Genocide, nuclear ambitions, neo-Nazis: the Russian president's incendiary rhetoric this week against Ukraine and its leaders has portrayed them as diabolical, fanatical and intent on harming Russia.
Many of the outrageous claims were contained in a televised address Vladimir Putin gave on Monday in which he recognised two separatist regions of eastern Ukraine, setting off alarm bells around the world.
Here are some of the key claims Putin has made:
This unfounded accusation has been appearing more and more in Russian public discourse since December as, according to Western sources, some 150,000 Russian soldiers set up camp on Ukraine's borders.
Putin claims Ukraine wants to exterminate Russian speakers in the east of the country.
In his speech on Monday, which veered between the threatening and the professorial, Putin questioned Ukraine's right to exist and accused its government of being a "neo-Nazi" regime supported by the West.
Visibly angry, he accused the West of "closing its eyes... to the genocide that four million people are suffering" -- a reference to the mostly Russian-speaking population of eastern Ukraine.
The conflict in eastern Ukraine has claimed more than 14,000 lives since it broke out in 2014 but the casualties have been on both sides.
Russian is still widely spoken in Ukraine and the government has not banned it, as Putin has claimed.
But Kyiv has adopted a law making Ukrainian mandatory in government offices and the media -- a text criticised by international non-governmental organisations.
In its defence, Kyiv has said the country was forcibly Russified during the Soviet era and has been suffering Russian aggression for eight years, including with the 2014 annexation of Crimea.
This is the most recent accusation against Ukraine, which was first put forward on Monday by Defence Minister Sergei Shoigu when he said that Kyiv was planning to acquire nuclear weapons.
The Russian president repeated the claim in his speech on Monday and went into greater detail at a news conference on Tuesday.
Thanks to its Soviet heritage, he said of Ukraine that "the only thing they are missing is a system for enriching uranium but this is only a technical question and not an insoluble problem".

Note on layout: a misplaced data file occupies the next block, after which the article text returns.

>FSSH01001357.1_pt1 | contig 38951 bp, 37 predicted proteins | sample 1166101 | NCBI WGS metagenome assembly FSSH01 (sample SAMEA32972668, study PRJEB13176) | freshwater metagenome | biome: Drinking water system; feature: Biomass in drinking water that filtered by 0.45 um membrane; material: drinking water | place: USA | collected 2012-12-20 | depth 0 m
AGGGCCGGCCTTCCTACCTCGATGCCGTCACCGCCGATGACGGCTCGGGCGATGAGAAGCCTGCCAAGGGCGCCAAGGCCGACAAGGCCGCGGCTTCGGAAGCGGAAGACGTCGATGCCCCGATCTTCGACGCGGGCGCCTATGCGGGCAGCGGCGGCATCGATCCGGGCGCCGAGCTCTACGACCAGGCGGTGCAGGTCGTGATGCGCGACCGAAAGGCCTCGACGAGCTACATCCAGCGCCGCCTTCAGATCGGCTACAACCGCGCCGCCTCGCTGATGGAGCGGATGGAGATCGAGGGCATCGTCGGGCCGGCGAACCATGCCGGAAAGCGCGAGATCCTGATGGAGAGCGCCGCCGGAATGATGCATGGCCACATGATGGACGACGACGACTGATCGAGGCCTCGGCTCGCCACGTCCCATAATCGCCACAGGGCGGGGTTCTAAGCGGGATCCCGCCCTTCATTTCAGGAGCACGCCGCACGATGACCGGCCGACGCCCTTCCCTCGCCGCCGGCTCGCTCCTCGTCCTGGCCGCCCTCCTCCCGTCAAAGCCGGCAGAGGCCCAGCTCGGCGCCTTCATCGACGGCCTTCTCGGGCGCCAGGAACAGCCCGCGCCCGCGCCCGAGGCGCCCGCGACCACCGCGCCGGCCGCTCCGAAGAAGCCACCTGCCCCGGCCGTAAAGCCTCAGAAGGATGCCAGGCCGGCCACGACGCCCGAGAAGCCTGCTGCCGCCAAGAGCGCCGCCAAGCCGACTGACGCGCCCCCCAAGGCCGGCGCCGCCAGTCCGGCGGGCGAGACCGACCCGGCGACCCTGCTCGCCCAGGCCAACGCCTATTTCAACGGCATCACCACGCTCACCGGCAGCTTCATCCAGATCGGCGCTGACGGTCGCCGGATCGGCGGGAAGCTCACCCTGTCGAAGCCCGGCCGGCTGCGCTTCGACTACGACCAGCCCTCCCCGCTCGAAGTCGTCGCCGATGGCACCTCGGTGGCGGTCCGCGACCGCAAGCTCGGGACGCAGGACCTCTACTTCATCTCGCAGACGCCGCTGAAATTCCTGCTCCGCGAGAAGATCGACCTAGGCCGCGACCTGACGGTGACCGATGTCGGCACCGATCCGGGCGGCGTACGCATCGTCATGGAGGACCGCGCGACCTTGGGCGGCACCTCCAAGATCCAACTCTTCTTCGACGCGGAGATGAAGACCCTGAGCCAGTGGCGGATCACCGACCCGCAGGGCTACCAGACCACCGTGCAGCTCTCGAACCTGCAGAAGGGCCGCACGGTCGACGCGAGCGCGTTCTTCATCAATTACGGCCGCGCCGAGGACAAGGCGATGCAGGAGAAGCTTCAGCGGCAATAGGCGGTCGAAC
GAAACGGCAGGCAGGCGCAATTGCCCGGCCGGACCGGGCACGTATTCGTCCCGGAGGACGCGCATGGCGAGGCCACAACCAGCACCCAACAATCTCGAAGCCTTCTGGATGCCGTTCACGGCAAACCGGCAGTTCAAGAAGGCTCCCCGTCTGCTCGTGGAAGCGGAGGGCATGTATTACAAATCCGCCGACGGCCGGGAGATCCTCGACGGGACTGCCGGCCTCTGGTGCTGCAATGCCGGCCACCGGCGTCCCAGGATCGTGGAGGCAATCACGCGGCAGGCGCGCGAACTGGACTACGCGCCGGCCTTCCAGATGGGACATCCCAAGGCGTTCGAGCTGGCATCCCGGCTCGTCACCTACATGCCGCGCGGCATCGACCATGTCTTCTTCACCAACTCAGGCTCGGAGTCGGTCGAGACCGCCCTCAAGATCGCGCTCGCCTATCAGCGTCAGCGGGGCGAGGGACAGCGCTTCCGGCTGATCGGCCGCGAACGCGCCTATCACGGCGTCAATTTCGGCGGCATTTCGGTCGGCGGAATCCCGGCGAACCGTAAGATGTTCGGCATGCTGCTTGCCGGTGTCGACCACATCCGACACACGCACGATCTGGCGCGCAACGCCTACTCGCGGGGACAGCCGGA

Kyiv can, he said, develop nuclear weapons and increase the range of its missiles to 500 kilometres (310 miles).
"Moscow would be in the destruction zone. For us, this is a strategic threat," Putin said.
Ukraine has never spoken of any nuclear ambitions.
Its president has, however, referred to a 1994 agreement on nuclear weapons called the Budapest Memorandum, saying it appears obsolete.
The memorandum foresees the respect of Ukraine's territorial integrity by Russia in exchange for Kyiv abandoning its Soviet-era nuclear arsenal.
Zelensky has called for consultations with Moscow, adding that "if they do not take place or if their result does not guarantee the security of our country, Ukraine will have the right to consider the Budapest Memorandum as no longer functional".
In many ways this is already the case.
Moscow has annexed Crimea from Ukraine and this week recognised as independent two regions in eastern Ukraine whose separatist ambitions it has been supporting for the past eight years.
For several weeks, Putin has been repeating the catastrophic scenario of all-out war in order to justify the "security guarantees" demanded by Russia -- no NATO expansion to Ukraine and the withdrawal of additional NATO forces sent to eastern members of the alliance.
His reasoning is that if Ukraine does join NATO as it wants to do and if it then tries to take back Crimea, this would lead to a direct confrontation between nuclear powers -- Russia and the West.
This week, Putin also accused NATO and the United States in particular of using regular military drills in Ukraine as a "cover for rapidly deploying NATO military units into Ukrainian territory".
NATO members have defended Ukraine's ambition to join the Western military alliance but have said that membership is not on the cards for now.
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